OH ALSO: if anyone has any Hot Tips for transplanting volunteer sunflowers, i’m listening!!!

    • Vanessa this is all such a joy!!! I love that you’re gardening <3 Yes, for the peas, they need something to cling to pretty early on, I've found, especially so they don't start clinging to each other (I manually separate them when they do that). You can also probably just use twine as an extension from the fence and affix it to the ground with a short stake / stick or even a rock / brick?

    • OK, for the volunteer sunflowers I would recommend digging around them, just to loosen the soil, and then using your hands to scoop out under them so you can feel for the roots. Wherever you’re going to plant them make sure that there’s a good handful of an all purpose organic fertilizer mixed into the soil underneath – sunflowers are heavy feeders. Water regularly and, if you want a big seed head on them, when the plants are 12 inches tall dissolve 1 tsp of borax (for boron) in 12 fluid ounces of water and spread the solution over 15 foot of row. I’m guessing you won’t have a 15 foot row of sunflowers, so I’d just use this mixture sparingly and don’t put it on any of your other plants.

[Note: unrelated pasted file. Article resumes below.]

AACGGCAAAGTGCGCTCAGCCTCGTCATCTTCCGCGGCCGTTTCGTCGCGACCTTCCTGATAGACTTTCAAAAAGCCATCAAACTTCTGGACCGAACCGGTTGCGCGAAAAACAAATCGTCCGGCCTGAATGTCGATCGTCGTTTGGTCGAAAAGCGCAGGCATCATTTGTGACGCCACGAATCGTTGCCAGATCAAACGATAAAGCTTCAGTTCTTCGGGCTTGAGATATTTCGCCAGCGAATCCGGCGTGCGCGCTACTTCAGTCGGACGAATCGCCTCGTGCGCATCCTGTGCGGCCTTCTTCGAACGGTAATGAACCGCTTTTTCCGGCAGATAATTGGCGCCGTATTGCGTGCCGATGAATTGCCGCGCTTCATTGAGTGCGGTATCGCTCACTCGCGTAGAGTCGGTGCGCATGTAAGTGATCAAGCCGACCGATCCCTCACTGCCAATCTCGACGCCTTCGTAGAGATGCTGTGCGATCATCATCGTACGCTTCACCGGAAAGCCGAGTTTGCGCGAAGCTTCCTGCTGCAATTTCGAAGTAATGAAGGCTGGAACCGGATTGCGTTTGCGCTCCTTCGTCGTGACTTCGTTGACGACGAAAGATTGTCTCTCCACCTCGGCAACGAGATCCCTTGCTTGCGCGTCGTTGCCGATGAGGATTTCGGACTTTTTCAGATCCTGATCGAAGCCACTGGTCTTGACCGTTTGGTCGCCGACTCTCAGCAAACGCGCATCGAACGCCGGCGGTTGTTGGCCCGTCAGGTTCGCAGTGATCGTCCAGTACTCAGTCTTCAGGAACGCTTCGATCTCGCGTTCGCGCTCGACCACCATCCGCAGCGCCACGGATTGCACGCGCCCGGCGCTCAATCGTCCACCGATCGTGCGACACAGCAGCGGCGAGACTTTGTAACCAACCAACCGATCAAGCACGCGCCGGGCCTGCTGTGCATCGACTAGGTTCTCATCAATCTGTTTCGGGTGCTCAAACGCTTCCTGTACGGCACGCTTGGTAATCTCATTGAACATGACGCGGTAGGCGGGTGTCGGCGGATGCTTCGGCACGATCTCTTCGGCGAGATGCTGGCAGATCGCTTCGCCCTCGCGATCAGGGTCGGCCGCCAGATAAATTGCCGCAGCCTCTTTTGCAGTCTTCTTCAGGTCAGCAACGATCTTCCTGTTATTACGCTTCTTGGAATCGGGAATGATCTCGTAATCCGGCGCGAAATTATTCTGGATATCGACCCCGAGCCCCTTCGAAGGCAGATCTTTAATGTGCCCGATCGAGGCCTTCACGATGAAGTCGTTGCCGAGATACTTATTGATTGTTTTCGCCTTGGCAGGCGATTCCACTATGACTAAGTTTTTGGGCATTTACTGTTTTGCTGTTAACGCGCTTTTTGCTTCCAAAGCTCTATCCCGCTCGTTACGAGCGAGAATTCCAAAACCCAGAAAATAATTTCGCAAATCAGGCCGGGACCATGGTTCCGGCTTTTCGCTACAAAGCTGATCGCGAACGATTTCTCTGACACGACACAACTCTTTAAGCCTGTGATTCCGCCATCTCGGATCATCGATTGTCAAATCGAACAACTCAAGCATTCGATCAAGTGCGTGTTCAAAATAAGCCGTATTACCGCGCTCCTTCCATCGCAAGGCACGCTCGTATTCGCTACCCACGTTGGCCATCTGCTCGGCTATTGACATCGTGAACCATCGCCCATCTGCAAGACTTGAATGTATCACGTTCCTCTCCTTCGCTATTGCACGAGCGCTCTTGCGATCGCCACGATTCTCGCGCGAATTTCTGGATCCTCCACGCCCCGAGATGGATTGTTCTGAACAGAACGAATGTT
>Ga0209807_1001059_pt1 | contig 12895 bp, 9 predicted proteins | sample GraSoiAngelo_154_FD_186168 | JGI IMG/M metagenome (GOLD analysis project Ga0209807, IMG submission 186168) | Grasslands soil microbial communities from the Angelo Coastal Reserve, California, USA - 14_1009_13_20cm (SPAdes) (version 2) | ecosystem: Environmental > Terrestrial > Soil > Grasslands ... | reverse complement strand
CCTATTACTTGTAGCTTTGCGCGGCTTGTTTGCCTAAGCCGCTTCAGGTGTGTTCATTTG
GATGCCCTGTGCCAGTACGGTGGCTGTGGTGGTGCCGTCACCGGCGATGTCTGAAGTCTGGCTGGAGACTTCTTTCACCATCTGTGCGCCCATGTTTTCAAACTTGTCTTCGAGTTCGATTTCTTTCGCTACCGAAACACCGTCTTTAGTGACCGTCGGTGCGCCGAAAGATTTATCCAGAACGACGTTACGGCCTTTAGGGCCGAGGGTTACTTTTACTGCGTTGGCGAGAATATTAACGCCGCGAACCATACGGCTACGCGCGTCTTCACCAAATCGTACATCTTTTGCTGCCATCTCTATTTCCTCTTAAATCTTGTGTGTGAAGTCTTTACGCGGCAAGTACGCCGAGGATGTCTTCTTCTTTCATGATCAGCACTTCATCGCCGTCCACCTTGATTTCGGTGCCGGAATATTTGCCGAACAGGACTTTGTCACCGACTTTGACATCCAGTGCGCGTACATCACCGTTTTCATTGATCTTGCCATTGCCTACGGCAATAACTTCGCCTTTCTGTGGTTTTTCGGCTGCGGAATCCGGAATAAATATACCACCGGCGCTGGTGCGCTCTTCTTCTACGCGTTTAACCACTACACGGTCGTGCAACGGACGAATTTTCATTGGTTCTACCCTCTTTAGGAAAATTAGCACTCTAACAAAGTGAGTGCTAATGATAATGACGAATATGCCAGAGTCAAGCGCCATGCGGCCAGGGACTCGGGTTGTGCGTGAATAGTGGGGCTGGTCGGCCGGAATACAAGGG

3. i unfortunately don’t have a garden in my dark little brooklyn apartment but just READING about these (and seeing your absolutely gorgeous veggie pics) makes me so damn happy. thank you for this joy, nicole!

  4. I clicked on this link so fast. I was hoping to try starting things from seed this year rather than buying starter plants. Alas, it wasn’t to be for a fewer reasons and went the old, familiar route instead. I’m super excited to try out some arugula and radishes now! Thank you, Nicole!!

  5. Part way through reading this I paused to check on my seeds and some of them had come up! I yelped! They are mostly peas and a couple of cucumbers. I don’t have much luck with cucumbers though – of the ones I’d already planted only one seems to have survived :( Tomatoes and peppers are looking ok though!

    This is only my second year growing things and the first growing from seeds so I am excited but also a bit bewildered, so this was very helpful :)

    Also if anyone has any recommendations for gardening podcasts/vlogs I’d love to hear them!